Eriol Fox: For sure. Yeah, I mean, it’s kind of it in a way, like design and doing design with an open source as a function, I’ve always been interested in how that is non-inclusive, or not as inclusive. So like, when I was having those first conversations with those devs about these libraries, I was kind of like, “Well, that can be designed better.”, but I was like, “Well, this isn’t for me”, I was thinking at the time. There’s no entryway for me here. So I can think those things and say those things to these devs that I work with, but there was no clear way that I was like, “Oh, there’s the bit where it says designer — Hey, designers, we’d like you to come and be involved.” So I’d love to see more of that at some point.
julia ferraioli: Yeah, I think all of open source could really benefit from that kind of encouragement and that kind of inclusion.
Eriol Fox: For sure.
Examining the core of open source design
julia ferraioli: How do you think about open source design? Can you kind of give me an overview of what that means to you?
Eriol Fox: There’s loads of different ways that design can be done in open source and a lot of what I talked about in like conference talks or workshops, since getting involved in from my days at Ushahidi, well actually, stems from a question that me and my colleague at the time, Justin Scherer, who was also a designer at Ushahidi, we asked ourselves, like, as we were building the designs for Ushahidi’s user interface and doing research and doing the design kind of in the same way that we’d always done like, but just for open source, we were starting to sort of interact with the same sort of mechanisms that developers would do.
So a lot of our design work was, we wanted to make sure that it was on open repositories, that it was documented well, and we sort of started to ask the question of like, “Why is it just us, that are employee at Ushahidi that is doing this design process?” Like, surely one of the things of open source is that anybody can contribute should they need—want to—have the ability to—have the inclination to, and it’s open and available. So we did a lot of work at Ushahidi in the time that I was there to try and really make it clear that Ushahidi wanted more than just coding contributions, it wanted all different kinds of contributions, and that design contributions don’t have to necessarily be, and probably shouldn’t always be from people that are trained as designers.
So there is a huge amount of value in trying to understand and better involve your users or people, humans (I have a complicated relationship with the word user, especially in an open source context, because there’s a lot of writing and a lot of debate about the user of open source). So you’ve got kind of like, the user of open source that also modifies and maintains and all those kinds of different users. And then you’ve also got the user that would, that doesn’t do any of that, that users essentially, there’s still benefits. And there’s a lot of discussion within the open source design communities about, like how you design well for both, are inclusive of both.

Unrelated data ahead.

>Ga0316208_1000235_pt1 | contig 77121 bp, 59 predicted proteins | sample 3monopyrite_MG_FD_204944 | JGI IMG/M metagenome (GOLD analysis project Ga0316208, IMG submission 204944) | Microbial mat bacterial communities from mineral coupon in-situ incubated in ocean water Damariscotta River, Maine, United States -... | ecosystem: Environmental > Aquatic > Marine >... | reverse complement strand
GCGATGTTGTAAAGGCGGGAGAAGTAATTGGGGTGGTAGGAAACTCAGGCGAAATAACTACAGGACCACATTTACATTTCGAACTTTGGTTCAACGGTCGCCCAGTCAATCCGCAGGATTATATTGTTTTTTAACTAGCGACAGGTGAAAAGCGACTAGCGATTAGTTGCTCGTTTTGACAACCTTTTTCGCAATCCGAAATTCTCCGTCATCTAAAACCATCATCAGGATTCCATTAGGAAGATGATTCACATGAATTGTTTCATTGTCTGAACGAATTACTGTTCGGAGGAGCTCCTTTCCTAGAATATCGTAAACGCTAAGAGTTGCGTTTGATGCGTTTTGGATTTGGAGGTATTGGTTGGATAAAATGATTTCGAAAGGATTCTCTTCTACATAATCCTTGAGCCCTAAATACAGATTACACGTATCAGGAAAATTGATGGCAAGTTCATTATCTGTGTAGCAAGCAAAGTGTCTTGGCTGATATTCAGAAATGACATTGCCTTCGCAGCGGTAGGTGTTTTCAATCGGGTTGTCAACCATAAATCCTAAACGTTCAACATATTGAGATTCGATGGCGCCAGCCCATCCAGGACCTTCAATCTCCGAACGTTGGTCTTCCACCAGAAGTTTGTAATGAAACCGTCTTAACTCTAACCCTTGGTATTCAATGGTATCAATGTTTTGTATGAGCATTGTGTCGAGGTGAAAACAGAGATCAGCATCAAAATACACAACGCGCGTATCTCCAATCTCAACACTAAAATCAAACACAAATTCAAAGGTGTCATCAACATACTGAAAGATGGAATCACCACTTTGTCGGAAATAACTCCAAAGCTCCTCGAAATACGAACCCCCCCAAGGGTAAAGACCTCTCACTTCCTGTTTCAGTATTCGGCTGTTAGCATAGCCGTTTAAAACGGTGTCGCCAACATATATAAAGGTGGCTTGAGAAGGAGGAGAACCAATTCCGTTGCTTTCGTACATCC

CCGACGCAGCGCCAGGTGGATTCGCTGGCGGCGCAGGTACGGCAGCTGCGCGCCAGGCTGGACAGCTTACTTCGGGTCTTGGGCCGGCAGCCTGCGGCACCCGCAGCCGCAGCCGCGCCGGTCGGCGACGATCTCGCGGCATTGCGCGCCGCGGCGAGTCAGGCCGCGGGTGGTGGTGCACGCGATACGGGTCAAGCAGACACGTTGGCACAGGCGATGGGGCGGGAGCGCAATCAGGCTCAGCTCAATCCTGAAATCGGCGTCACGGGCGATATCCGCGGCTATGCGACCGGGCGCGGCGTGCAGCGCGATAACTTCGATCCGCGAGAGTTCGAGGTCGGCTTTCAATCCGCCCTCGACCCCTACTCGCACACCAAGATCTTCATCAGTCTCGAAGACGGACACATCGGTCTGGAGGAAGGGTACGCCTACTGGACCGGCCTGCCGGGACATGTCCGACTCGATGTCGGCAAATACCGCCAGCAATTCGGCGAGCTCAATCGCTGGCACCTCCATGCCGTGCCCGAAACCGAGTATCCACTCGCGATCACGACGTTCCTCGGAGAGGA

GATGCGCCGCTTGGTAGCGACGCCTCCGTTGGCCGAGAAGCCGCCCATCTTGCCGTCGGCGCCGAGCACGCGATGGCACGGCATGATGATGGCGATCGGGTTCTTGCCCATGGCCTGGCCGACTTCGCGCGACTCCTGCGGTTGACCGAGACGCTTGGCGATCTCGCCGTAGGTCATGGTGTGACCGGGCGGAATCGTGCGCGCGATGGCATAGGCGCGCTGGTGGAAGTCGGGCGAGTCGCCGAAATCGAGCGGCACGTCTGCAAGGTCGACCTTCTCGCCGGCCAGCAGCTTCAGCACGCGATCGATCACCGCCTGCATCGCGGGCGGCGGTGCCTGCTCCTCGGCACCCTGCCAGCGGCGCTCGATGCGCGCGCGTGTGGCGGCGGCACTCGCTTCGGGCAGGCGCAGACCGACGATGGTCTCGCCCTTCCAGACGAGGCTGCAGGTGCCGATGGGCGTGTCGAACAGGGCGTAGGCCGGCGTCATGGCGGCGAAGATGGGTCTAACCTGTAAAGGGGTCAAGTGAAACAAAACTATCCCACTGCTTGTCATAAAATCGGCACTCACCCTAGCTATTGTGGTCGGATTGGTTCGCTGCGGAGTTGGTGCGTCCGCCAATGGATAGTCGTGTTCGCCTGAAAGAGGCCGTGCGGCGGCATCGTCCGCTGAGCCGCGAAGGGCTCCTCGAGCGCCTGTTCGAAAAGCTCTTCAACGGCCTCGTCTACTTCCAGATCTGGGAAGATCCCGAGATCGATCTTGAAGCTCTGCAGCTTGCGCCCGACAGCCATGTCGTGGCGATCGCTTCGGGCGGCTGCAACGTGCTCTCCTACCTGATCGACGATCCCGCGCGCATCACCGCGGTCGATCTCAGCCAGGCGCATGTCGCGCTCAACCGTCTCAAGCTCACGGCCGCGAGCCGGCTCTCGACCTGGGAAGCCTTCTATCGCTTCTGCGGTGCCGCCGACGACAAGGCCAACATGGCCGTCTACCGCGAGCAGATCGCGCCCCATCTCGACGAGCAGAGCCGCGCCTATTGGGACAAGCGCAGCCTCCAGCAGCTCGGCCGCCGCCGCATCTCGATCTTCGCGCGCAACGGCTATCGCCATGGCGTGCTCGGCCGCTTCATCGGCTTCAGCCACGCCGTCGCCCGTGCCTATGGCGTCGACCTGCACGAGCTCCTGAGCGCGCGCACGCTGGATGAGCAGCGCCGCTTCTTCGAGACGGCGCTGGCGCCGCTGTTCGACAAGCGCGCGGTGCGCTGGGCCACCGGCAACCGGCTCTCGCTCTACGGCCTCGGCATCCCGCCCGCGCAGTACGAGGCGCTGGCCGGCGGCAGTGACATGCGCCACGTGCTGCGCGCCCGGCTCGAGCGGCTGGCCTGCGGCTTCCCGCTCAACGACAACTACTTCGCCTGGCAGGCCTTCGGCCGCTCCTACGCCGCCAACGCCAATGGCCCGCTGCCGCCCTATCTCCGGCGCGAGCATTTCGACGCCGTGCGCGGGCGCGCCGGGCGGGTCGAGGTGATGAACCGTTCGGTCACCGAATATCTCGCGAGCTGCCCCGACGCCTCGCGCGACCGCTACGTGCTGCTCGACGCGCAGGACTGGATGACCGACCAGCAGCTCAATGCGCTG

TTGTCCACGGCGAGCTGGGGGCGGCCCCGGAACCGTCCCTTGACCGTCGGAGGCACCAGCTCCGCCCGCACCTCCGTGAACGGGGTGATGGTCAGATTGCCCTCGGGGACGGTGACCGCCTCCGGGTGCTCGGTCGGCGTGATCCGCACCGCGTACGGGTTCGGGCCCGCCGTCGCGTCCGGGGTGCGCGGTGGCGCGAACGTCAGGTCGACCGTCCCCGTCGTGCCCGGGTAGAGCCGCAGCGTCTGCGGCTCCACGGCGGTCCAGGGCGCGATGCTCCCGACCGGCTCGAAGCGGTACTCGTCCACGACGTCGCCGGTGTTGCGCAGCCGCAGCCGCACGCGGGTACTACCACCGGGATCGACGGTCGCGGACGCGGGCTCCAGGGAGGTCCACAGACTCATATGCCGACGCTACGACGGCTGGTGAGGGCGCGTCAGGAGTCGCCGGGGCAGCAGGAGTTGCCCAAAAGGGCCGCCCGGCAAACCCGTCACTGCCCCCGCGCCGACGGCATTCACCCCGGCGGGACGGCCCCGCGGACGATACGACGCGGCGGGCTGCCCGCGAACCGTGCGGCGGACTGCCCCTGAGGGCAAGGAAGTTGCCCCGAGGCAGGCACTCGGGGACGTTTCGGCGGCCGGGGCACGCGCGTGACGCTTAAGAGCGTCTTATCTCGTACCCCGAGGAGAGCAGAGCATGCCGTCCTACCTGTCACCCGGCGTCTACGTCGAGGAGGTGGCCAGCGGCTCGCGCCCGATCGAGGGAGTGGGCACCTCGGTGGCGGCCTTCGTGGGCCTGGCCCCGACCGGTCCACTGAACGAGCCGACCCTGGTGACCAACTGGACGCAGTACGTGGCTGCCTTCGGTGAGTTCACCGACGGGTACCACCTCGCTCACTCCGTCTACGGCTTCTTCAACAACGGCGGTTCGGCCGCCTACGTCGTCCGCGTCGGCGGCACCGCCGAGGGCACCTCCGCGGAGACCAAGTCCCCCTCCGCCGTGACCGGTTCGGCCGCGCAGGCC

Typically, we get trained as designers to not test with user tests or not necessarily designed for users that are highly proficient in the tools first. But within open source, it’s kind of a little bit tricky, because a lot of users of open source—anyway, so we’re getting into some of the problems already. So that’s just a little flavor of some of the things that I think of on a day to day basis. But design and open source is creating graphics, UI—visual work and product work. Wireframes. It’s user testing. It’s doing lots of in depth user research.
I think the user research part of things really touches on a lot of how open source works with community engagement, or how the community is— is or is not constructed, or encouraged, or facilitated in a lot of ways. So, I mean, a great deal of my work, especially in the Open Food Network, and some of the other open source projects I’ve been involved in, was “How do we, how do we listen to the community effectively? And how do we involve them within the process of making their tools better?” That’s designing.
That involvement piece is the act of designing. And it’s tricky, it’s super hard. It takes a long time to set up and facilitate. But the things that come out of the end of it are typically much better design tools for all different kinds of people. But also, one of the things that doesn’t get talked about as much in the design side of things is the net benefit to the community, like, positivity and engagement piece. So yeah, that’s I guess that’s a little flavor of some of the design bits that I’m up to.
At the moment, I’ve just finished a great project with a colleague at Simply Secure about creating, like, a resource hub for different design processes, techniques, and things like that within open source. So at the moment, I’m trying to build accessible resources for developers to do design within their own projects.